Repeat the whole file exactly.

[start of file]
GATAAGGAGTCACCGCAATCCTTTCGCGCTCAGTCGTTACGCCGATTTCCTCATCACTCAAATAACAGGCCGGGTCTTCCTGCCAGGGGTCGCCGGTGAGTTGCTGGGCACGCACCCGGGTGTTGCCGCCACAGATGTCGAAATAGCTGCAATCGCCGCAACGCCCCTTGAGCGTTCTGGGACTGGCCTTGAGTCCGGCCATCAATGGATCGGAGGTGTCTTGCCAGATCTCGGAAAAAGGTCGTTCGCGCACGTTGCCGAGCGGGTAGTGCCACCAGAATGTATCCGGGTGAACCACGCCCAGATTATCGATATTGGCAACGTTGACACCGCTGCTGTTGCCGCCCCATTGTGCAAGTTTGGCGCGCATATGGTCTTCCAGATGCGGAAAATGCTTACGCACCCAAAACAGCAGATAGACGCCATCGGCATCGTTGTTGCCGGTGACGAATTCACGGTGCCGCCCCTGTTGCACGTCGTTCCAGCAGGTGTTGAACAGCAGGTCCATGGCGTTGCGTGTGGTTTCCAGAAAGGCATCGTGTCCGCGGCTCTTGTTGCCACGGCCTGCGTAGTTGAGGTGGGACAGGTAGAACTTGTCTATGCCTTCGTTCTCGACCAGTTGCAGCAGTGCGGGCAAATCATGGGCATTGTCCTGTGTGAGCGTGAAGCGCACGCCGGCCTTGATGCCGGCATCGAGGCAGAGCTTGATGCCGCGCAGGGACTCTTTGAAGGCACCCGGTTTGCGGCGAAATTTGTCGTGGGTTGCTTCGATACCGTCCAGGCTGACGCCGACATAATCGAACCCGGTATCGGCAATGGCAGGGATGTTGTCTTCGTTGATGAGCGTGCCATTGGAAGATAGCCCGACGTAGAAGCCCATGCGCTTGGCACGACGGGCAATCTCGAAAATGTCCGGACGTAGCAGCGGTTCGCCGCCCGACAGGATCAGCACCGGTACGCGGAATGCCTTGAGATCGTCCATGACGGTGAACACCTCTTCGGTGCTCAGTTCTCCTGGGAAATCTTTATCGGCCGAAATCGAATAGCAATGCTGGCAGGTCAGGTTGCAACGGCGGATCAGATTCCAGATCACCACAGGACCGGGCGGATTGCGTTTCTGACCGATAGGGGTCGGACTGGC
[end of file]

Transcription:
GATAAGGAGTCACCGCAATCCTTTCGCGCTCAGTCGTTACGCCGATTTCCTCATCACTCAAATAACAGGCCGGGTCTTCCTGCCAGGGGTCGCCGGTGAGTTGCTGGGCACGCACCCGGGTGTTGCCGCCACAGATGTCGAAATAGCTGCAATCGCCGCAACGCCCCTTGAGCGTTCTGGGACTGGCCTTGAGTCCGGCCATCAATGGATCGGAGGTGTCTTGCCAGATCTCGGAAAAAGGTCGTTCGCGCACGTTGCCGAGCGGGTAGTGCCACCAGAATGTATCCGGGTGAACCACGCCCAGATTATCGATATTGGCAACGTTGACACCGCTGCTGTTGCCGCCCCATTGTGCAAGTTTGGCGCGCATATGGTCTTCCAGATGCGGAAAATGCTTACGCACCCAAAACAGCAGATAGACGCCATCGGCATCGTTGTTGCCGGTGACGAATTCACGGTGCCGCCCCTGTTGCACGTCGTTCCAGCAGGTGTTGAACAGCAGGTCCATGGCGTTGCGTGTGGTTTCCAGAAAGGCATCGTGTCCGCGGCTCTTGTTGCCACGGCCTGCGTAGTTGAGGTGGGACAGGTAGAACTTGTCTATGCCTTCGTTCTCGACCAGTTGCAGCAGTGCGGGCAAATCATGGGCATTGTCCTGTGTGAGCGTGAAGCGCACGCCGGCCTTGATGCCGGCATCGAGGCAGAGCTTGATGCCGCGCAGGGACTCTTTGAAGGCACCCGGTTTGCGGCGAAATTTGTCGTGGGTTGCTTCGATACCGTCCAGGCTGACGCCGACATAATCGAACCCGGTATCGGCAATGGCAGGGATGTTGTCTTCGTTGATGAGCGTGCCATTGGAAGATAGCCCGACGTAGAAGCCCATGCGCTTGGCACGACGGGCAATCTCGAAAATGTCCGGACGTAGCAGCGGTTCGCCGCCCGACAGGATCAGCACCGGTACGCGGAATGCCTTGAGATCGTCCATGACGGTGAACACCTCTTCGGTGCTCAGTTCTCCTGGGAAATCTTTATCGGCCGAAATCGAATAGCAATGCTGGCAGGTCAGGTTGCAACGGCGGATCAGATTCCAGATCACCACAGGACCGGGCGGATTGCGTTTCTGACCGATAGGGGTCGGACTGGC